Dubliners riot over provocative state visit
Dubliners riot over provocative state visit

Hundreds of rioters clashed with gardai police for almost three hours following the visit of the British queen to the Garden of Rememberance in Dublin city centre yesterday, throwing fireworks, glass bottles and bricks.

Riot squad officers responded by charging the crowds, clubbing the protestors and spraying them with mace.

There were 21 arrests, including a number seized by British-style ‘snatch squads’. Armed police mingled in the crowd while others photographed the rioters for prosecution at a later date.

The main trouble flared in the north inner city, at the edge of a number of streets north of the Garden of Remembrance closed off to secure the site for the royal cortege.

A crowd of about 200 gathered from lunchtime at the main crossroads of Dorset Street, Blessington Street and Frederick Street North.

Uniform and riot squad gardai who linked arms faced against an increasingly angry crowd as 3pm approached, the time when Windsor was due to arrive at the memorial to Ireland’s war martyrs.

The first scuffles began after a Union Jack was set on fire and a few missiles were thrown. Wheelie bins outside nearby premises were also set on fire.

At 3pm, when Windsor arrived at the Garden of Remembrance 500m away, a large number of fireworks were thrown and the crowd began chanting and shouting. For about 30 minutes, missiles were thrown almost continuously.

Just after 3.30pm, gardai dressed in full riot gear emerged and the dispersing of the rioters began. The riot squad fanned out to clear the crossroads, effectively splitting the crowd into three, with small sections of protesters being pushed south down Dorset Street and others into Blessington Street.

A large section of the crowd stayed together and were pushed north on to Dorset Street by riot squad officers who used their shields.

A small crowd corralled into Blessington Street threw missiles at one line of gardai, at which point the first arrest was made. A man was plucked from the crowd, wrestled to the ground and handcuffed.

Lines of riot squad gardai then pushed the largest section of protesters further north up Dorset Street.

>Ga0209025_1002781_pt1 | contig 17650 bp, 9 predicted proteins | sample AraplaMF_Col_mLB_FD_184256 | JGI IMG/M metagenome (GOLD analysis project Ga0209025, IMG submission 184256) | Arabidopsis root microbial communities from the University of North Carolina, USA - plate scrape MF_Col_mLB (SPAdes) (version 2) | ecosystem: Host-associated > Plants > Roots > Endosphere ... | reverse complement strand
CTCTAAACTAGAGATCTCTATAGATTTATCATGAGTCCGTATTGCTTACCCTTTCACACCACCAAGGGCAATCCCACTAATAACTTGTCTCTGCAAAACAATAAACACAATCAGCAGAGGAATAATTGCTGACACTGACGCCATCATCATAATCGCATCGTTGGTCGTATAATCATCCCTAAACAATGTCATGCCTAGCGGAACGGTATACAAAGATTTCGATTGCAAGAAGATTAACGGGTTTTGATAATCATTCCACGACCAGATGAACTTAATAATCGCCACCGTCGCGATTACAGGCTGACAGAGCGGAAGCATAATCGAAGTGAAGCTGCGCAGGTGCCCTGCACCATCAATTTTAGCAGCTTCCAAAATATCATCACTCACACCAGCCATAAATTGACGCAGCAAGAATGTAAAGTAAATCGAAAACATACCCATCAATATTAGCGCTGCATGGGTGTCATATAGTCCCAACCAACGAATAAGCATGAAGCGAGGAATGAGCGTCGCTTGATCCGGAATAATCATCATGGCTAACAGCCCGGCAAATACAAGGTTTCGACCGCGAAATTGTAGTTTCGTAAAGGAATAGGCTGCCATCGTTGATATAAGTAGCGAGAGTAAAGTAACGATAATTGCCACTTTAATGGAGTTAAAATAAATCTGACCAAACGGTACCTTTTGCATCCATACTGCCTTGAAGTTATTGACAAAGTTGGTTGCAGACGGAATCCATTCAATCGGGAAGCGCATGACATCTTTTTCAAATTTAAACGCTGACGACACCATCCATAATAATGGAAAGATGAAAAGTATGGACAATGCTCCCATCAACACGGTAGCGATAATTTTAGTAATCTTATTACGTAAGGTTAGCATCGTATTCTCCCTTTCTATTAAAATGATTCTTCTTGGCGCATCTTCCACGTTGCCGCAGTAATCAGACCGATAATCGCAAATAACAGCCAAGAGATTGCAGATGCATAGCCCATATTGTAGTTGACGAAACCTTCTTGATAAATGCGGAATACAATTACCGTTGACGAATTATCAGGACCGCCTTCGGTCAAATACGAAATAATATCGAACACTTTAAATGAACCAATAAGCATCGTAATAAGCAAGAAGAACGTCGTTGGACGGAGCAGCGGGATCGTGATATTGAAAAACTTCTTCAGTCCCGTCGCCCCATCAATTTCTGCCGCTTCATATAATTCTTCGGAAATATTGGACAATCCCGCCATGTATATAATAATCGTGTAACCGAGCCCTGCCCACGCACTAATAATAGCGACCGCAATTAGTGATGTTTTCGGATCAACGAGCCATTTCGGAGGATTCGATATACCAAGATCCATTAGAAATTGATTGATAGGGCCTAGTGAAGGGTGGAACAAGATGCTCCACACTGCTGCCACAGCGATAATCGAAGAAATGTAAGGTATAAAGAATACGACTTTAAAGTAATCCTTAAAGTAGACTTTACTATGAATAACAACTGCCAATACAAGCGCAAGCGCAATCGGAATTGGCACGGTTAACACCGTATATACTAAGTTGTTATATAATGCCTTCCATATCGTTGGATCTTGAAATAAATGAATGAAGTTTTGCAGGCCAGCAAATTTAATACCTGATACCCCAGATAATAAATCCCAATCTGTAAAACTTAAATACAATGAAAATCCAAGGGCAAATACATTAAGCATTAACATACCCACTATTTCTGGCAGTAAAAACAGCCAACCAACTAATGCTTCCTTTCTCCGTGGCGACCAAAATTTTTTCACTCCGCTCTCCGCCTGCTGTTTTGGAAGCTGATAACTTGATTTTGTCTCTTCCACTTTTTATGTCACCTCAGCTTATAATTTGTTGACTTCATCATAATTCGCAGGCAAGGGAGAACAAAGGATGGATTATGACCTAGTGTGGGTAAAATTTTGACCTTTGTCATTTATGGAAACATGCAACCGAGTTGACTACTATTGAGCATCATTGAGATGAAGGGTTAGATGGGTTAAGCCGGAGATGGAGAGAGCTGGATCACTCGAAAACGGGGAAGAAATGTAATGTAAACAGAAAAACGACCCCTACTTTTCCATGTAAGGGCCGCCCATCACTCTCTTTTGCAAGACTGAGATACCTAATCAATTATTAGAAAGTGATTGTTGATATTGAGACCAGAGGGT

At one point, the trouble spread about 800m north to a junction where roads were open to traffic, creating mayhem for motorists. There were intense scuffles as the protesters were pushed back.

There were a number of further arrests as the final charge on the rioters by riot squad members on foot and by Garda vehicles took place.


A number of groups held peaceful protests throughout the day. A noisy protest by the small republican group eirigi on Parnell Street passed off without incident.

There had been minor trouble on Henry Street earlier as protesters tried to break through a Garda cordon for a sit-down protest at the Spire on O’Connell Street, past which the royal cortege later drove, but the crowd was quickly cleared by gardai.

An eirigi spokesperson said: “The political establishment and the mainstream media have welcomed Windsor’s state visit with open arms and cringe-inducing servility.

“Instead of a serious debate about the pro’s and con’s of the visit the general public have been served up a never-ending stream of pro-royalist propaganda.

“The views of those who oppose the Windsor visit have been systematically excluded from the airwaves and print media.

“But despite the best efforts of the Dublin government to portray the visit as ‘normal’ the cracks are already beginning to appear. All across Ireland people are asking very valid questions about the Windsor visit; why should the people of Ireland be expected to welcome the head of state of a country that continues to occupy the Six Counties?

“What message does this visit send from the Twenty-Six Counties to those who live under the British occupation in the Six Counties? Why should upwards of 30,000,000 euro be spent hosting such a controversial state visit at a time of unprecedented economic depression? Is this visit really about improving relations between the peoples of Ireland and Britain, or is it about reinforcing the British occupation?”


Earlier, there had been moving scenes on nearby Talbot street, where a commemoration was held to mark the 37th anniversary of a British-inspired bomb attack.

In the late afternoon of May 17th 1974 British agents detonated a no-warning car bomb, just metres from the Garden of Remembrance, killing men, women and children, including an entire family of two parents and their two baby daughters. Within ninety minutes a further three car bombs detonated in Dublin and Monaghan. A total of 33 people were killed and more than 300 others were injured on that terrible day.

Amid the melee of security restrictions for the arrival of the royals nearby, relatives of those who died on that day wept as they remembered their loved ones.

Tears rolled down the face of Tommassino Magliocco as he honoured his father who was murdered in a car bomb attack 37 years ago. Italian man Antonio Magliocco was just 37 when he was killed in the atrocity, leaving behind his wife and three young children under four.

“You will never forget a family member but on this occasion, coming here, it’s more emotional,” said Mr Magliocco, the eldest child, who returned to Dublin for the anniversary.